Vermont College of Fine Arts | VCFA: Felipe Baeza, Hazel Batrezchavez, Julian Harper, Luis Mejico, pegah pasalar, Ythan Ponio, Zahra Zavareh and XIAOQING ZHU

pegah pasalar
lost in her hair (2016)
Single-channel video
6:23 min.

Hazel Batrezchavez
Yo Salie // I left (2017)
Single-channel video
2:55 min.


Felipe Baeza
Category is Mitad y Mitad
Single-channel video
3:00 min.

Zahra Zavareh
expect expulsion (2017)
Single-channel video
5:59 min.

Mutual Measurement (2017)
Single-channel video
5:06 min.


Julian Harper
implicit (2017)
Single-channel video
12:26 min.


Luis Mejico
Skivvy (Excerpt) (2017)
Single-channel video
8:20 min.


Ythan Ponio
Dinuguan (2017)
Single-channel video
5:49 min.

Warren Neidich

I am calling for the right of every citizen on the planet Earth to have the opportunity to fully develop his or her neural plastic potential and capacity. This is not a call for an industrialized, engineered neural optimization currently ongoing for the purposes of creating a normalized and governmentalized, customized consumer or soldier—an updated version of what Michel Foucault called political rationalite or mentalité. Rather, it seeks to create fully developed singular entities constituting a multiplicity, whose differences in neural architectures are embraced as forms of collective autonomous power.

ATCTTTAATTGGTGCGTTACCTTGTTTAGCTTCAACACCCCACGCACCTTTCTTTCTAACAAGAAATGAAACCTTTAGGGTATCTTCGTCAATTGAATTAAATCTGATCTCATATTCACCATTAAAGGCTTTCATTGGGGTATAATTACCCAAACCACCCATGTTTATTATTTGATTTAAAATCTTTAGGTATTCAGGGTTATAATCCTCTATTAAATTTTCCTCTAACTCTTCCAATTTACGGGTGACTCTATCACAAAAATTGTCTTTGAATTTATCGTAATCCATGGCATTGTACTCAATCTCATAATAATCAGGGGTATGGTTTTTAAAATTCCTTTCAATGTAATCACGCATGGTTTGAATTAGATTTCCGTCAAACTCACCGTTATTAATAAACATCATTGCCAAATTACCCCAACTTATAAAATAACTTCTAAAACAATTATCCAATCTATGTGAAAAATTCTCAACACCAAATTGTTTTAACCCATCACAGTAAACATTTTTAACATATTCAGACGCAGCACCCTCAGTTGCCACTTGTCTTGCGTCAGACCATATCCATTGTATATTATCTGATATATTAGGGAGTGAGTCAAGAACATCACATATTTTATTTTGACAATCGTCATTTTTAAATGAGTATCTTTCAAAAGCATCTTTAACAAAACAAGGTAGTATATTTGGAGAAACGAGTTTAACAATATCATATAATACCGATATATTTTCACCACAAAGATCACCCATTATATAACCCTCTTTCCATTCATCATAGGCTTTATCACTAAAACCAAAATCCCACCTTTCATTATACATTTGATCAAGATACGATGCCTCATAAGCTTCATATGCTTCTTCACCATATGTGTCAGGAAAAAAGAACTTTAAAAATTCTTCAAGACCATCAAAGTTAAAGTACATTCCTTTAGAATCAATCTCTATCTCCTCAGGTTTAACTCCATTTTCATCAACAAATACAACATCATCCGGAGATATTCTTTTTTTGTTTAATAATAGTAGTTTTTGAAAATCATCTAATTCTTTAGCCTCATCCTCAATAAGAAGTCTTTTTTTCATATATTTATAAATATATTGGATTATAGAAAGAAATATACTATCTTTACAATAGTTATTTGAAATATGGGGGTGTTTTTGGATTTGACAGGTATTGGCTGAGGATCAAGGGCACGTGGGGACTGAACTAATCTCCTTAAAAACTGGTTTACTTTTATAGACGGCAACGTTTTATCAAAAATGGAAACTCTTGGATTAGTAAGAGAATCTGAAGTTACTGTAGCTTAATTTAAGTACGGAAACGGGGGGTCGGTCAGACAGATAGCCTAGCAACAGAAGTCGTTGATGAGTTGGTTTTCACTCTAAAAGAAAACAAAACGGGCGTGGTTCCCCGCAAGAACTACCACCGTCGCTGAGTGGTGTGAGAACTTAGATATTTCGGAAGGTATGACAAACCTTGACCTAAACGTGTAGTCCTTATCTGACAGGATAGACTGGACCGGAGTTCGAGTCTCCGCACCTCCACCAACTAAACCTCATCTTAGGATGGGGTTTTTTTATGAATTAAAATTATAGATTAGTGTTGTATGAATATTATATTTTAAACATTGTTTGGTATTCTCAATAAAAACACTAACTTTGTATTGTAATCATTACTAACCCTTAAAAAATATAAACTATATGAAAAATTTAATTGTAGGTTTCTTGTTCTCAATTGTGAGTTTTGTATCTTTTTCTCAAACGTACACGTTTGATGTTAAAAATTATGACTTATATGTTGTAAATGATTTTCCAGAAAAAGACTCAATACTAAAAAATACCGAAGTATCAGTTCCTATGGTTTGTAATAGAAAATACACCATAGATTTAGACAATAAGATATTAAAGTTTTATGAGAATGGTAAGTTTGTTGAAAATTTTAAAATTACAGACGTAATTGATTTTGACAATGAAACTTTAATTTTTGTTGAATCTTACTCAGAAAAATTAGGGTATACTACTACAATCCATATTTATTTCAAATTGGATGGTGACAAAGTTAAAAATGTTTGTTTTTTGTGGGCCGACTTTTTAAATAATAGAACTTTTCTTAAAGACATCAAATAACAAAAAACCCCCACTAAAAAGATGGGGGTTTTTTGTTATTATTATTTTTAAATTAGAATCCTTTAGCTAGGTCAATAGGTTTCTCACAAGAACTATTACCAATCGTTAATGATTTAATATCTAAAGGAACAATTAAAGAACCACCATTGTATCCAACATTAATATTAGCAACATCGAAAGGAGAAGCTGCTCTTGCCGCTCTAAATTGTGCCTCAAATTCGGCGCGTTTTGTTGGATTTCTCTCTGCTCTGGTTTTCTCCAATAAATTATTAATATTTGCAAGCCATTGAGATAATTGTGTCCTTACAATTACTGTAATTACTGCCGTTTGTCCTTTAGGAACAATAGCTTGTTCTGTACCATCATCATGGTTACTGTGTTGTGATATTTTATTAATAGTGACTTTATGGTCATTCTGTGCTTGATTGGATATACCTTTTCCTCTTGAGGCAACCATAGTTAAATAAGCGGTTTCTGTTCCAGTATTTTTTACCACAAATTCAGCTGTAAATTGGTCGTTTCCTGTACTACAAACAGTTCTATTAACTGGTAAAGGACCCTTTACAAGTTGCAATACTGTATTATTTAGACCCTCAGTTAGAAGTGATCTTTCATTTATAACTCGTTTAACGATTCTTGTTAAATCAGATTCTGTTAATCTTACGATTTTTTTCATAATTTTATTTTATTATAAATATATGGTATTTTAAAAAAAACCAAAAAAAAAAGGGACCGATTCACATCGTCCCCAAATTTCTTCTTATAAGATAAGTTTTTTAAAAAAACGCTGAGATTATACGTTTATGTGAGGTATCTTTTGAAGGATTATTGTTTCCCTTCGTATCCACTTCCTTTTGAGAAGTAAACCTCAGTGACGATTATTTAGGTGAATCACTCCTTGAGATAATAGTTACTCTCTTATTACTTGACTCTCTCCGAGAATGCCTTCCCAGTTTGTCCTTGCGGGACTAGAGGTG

The Neuro-materialist Manifesto (2017), Paper with ink, 8 x 11.5 in. (4 sheets)

Weshoyot Alvitre

There is no suffrage in sovereignty (2017), Handwritten words on antique US flag, Dimensions variables

The piece There is no suffrage in sovereignty is hand-written text on an antique United States flag. The flag was in circulation from 1912-59. The antique flag was chosen as a basis for this piece, to put it into historical context of the beginning of the woman’s suffrage movement, and subsequent events for Native peoples such as citizenship, their right to vote, and afterwards of religious freedom and sovereignty. The flag was deliberately placed upside down, to bring attention to the “distress” state that Native people have been in prior to suffrage, during and after; and that the rights of Native peoples and Native women continue to go unaddressed. The flag was also chosen to represent the white dominant society, the blood spilled, and the disparity of size between the smaller star iconography (representing native peoples) and the white bloodshed that has occurred, cornering Native peoples through colonization.